This book argues that we are currently witnessing not merely a decline in the quality of social science research, but the proliferation of meaningless research, of no value to society, and modest value to its authors - apart from securing employment and promotion.
The explosion of published outputs, at least in social science, creates a noisy, cluttered environment which makes meaningful research difficult, as different voices compete to capture the limelight even briefly. Older, more significant contributions are easily neglected, as the premium is to write and publish, not read and learn. The result is a widespread cynicism among academics on the value of academic research, sometimes including their own. Publishing comes to be seen as a game of hits and misses, devoid of intrinsic meaning and value, and of no wider social uses whatsoever. Academics do research in order to get published, not to say something socially meaningful. This is what we view as the rise of nonsense in academic research, which represents a serious social problem. It undermines the very point of social science.
This problem is far from "academic". It affects many areas of social and political life entailing extensive waste of resources and inflated student fees as well as costs to tax-payers. Part two of the book offers a range of proposals aimed at restoring meaning at the heart of social research and drawing social science back address the major problems and issues that face our societies.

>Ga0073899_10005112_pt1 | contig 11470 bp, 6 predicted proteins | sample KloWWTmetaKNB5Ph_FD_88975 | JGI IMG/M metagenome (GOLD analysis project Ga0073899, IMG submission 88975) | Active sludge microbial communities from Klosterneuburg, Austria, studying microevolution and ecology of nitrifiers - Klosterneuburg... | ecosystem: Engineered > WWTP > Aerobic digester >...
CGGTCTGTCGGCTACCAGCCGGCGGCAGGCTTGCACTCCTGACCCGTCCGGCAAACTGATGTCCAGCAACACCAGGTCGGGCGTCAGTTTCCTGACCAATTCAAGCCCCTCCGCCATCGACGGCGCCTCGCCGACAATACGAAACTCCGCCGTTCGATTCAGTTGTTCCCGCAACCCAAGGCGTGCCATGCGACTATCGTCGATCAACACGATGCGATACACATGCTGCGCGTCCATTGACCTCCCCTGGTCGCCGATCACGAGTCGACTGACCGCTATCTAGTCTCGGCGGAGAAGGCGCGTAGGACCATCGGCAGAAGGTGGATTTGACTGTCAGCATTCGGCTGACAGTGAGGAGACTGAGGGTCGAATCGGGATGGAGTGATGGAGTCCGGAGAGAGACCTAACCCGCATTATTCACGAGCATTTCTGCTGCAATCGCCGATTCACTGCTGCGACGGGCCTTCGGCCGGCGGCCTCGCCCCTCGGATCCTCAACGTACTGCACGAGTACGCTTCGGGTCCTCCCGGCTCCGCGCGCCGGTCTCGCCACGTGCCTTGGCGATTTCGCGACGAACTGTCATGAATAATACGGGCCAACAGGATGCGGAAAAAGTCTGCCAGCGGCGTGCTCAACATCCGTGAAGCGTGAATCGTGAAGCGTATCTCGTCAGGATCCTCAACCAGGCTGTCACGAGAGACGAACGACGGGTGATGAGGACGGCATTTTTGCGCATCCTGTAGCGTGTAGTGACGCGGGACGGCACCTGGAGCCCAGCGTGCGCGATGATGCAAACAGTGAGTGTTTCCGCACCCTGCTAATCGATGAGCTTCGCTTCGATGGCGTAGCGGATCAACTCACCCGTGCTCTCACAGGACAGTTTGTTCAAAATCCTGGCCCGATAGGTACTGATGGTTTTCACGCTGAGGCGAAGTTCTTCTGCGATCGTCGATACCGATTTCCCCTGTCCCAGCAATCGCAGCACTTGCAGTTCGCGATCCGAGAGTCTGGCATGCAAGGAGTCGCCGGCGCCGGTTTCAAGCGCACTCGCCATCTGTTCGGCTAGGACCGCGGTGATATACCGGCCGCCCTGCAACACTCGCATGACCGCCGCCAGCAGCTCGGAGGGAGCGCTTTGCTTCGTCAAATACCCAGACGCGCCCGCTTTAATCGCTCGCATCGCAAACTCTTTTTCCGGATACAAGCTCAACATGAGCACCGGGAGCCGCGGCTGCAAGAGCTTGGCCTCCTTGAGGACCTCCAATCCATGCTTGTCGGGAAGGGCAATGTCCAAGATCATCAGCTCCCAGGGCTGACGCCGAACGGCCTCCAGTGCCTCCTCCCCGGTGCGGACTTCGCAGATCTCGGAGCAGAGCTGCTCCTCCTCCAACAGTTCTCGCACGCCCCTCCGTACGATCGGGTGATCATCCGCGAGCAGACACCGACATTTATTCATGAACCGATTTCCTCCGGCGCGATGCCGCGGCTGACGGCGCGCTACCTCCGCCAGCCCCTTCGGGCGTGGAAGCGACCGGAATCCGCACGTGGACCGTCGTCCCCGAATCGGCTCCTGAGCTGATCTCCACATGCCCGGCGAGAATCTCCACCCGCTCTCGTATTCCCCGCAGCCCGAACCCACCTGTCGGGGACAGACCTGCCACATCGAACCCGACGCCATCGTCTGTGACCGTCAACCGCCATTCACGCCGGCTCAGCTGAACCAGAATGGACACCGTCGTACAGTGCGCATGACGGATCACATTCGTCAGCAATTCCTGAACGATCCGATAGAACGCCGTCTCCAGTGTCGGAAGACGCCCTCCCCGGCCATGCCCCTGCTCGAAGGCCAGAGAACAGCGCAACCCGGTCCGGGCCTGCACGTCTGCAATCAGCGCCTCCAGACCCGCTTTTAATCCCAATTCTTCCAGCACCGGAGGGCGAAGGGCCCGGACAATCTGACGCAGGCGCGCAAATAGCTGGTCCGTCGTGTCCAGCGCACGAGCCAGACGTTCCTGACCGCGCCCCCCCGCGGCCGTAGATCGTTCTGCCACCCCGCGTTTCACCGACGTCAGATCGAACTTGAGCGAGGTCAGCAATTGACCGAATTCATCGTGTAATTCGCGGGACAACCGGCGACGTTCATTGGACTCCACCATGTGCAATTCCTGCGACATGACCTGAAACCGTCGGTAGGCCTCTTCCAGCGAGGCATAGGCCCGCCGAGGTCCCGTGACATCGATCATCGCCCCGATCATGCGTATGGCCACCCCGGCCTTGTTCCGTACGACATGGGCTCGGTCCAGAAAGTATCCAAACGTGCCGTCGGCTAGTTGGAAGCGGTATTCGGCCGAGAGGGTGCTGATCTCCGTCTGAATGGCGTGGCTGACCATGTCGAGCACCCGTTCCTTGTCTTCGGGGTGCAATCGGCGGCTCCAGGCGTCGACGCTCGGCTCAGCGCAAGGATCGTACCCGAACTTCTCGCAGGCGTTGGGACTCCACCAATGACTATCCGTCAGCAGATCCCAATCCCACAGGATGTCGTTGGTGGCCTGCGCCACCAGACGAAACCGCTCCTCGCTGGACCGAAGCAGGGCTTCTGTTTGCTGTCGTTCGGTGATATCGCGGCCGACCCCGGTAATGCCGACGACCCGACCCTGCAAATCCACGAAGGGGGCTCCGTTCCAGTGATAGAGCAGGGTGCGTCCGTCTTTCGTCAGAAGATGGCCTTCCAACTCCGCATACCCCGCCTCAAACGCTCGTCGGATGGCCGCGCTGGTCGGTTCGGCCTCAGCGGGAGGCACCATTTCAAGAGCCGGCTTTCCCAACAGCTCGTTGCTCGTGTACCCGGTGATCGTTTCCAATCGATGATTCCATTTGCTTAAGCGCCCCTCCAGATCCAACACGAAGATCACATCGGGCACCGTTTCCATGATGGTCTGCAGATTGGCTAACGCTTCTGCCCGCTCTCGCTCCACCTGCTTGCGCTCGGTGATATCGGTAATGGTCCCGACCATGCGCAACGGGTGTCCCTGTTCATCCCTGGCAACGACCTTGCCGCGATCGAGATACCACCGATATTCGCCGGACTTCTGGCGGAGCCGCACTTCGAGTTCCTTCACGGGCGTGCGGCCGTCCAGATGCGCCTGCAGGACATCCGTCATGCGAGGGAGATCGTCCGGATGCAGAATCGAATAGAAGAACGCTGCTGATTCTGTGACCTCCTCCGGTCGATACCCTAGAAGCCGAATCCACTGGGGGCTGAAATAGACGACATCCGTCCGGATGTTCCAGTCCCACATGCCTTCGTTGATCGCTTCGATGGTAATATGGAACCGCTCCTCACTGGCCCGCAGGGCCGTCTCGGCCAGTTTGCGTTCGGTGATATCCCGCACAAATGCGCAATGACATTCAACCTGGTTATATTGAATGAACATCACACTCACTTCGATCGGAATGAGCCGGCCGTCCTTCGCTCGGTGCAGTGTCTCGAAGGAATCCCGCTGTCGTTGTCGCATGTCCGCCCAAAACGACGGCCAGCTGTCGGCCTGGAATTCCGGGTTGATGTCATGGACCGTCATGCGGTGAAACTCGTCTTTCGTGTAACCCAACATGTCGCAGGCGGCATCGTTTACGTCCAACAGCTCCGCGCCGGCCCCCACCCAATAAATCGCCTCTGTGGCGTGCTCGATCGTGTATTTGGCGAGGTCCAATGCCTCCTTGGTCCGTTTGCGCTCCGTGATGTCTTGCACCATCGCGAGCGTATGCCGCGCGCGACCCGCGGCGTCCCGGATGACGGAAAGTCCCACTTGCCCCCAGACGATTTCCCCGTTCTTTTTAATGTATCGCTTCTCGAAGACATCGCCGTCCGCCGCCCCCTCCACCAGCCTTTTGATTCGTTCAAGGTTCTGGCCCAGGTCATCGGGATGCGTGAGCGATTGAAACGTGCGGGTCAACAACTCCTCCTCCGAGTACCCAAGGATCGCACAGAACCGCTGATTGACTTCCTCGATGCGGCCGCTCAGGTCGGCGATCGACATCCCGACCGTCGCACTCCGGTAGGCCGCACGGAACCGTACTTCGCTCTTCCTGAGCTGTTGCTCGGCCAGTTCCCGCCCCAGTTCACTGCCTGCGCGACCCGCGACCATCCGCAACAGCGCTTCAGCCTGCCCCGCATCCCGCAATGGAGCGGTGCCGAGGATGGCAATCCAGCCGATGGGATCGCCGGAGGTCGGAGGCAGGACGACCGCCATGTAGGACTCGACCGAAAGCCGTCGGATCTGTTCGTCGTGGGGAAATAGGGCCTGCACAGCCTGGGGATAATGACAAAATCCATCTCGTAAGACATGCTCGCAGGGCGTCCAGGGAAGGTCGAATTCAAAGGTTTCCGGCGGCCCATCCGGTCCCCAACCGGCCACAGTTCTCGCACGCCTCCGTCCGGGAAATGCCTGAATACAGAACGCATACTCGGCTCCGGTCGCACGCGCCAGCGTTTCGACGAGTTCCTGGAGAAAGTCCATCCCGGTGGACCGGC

About the Authors:
Mats Alvesson works at Lund University, Sweden and also at University of Queensland, Brisbane and City University, London. He is interested in critical theory, qualitative method, and organization studies. He has published about 30 books, including The Stupidity Paradox (Profile, with A Spicer), Managerial Lives (Cambridge University Press, with and S Sveningsson), Reflexive Leadership (Sage, with M Blom and S Sveningsson) and Reflexive Methodology (Sage, with J Skoldberg) and The Triumph of Emptiness (Oxford University Press).
Yiannis Gabriel is Professor of Organizational Theory at Bath University. Yiannis is known for his work into organizational storytelling and narratives, leadership, management learning and the culture, and politics of contemporary consumption. He has used stories as a way of studying numerous social and organizational phenomena including leader-follower relations, group dynamics and fantasies, nostalgia, insults and apologies. Another area of his work has been dedicated to developing a psychoanalytic approach to the study of organizations. He is Senior Editor of Organization Studies and author of nine books. His enduring fascination as a researcher lies in what he describes as the unmanageable qualities of life in and out of organizations.
Roland Paulsen is Assistant Professor at the Department of Business Administration, Lund University. He is the author of three books including Empty Labor: Idleness and Workplace Resistance (Cambridge University Press) where he addresses the mystery of why some employees can be very idle at work whereas others suffer from stress and work intensification. He has also studied and written about the Swedish workfare system.